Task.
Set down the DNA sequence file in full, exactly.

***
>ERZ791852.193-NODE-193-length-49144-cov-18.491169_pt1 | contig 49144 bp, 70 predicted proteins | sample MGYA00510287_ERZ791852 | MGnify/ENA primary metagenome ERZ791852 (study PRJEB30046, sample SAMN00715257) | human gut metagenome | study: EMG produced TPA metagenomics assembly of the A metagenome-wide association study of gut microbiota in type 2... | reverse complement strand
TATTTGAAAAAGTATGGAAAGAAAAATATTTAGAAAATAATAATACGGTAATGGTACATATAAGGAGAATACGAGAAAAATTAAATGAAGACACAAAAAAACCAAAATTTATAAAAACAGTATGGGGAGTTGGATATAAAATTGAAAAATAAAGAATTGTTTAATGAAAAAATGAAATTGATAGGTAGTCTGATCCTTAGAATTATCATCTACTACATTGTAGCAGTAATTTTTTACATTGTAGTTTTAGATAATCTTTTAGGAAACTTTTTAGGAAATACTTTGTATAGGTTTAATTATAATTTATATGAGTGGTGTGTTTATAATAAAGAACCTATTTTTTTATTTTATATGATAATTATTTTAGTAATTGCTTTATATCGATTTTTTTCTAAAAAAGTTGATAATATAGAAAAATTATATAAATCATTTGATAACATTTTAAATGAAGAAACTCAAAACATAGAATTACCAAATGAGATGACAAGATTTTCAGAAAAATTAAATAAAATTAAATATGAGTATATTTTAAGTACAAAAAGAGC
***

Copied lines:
>ERZ791852.193-NODE-193-length-49144-cov-18.491169_pt1 | contig 49144 bp, 70 predicted proteins | sample MGYA00510287_ERZ791852 | MGnify/ENA primary metagenome ERZ791852 (study PRJEB30046, sample SAMN00715257) | human gut metagenome | study: EMG produced TPA metagenomics assembly of the A metagenome-wide association study of gut microbiota in type 2... | reverse complement strand
TATTTGAAAAAGTATGGAAAGAAAAATATTTAGAAAATAATAATACGGTAATGGTACATATAAGGAGAATACGAGAAAAATTAAATGAAGACACAAAAAAACCAAAATTTATAAAAACAGTATGGGGAGTTGGATATAAAATTGAAAAATAAAGAATTGTTTAATGAAAAAATGAAATTGATAGGTAGTCTGATCCTTAGAATTATCATCTACTACATTGTAGCAGTAATTTTTTACATTGTAGTTTTAGATAATCTTTTAGGAAACTTTTTAGGAAATACTTTGTATAGGTTTAATTATAATTTATATGAGTGGTGTGTTTATAATAAAGAACCTATTTTTTTATTTTATATGATAATTATTTTAGTAATTGCTTTATATCGATTTTTTTCTAAAAAAGTTGATAATATAGAAAAATTATATAAATCATTTGATAACATTTTAAATGAAGAAACTCAAAACATAGAATTACCAAATGAGATGACAAGATTTTCAGAAAAATTAAATAAAATTAAATATGAGTATATTTTAAGTACAAAAAGAGC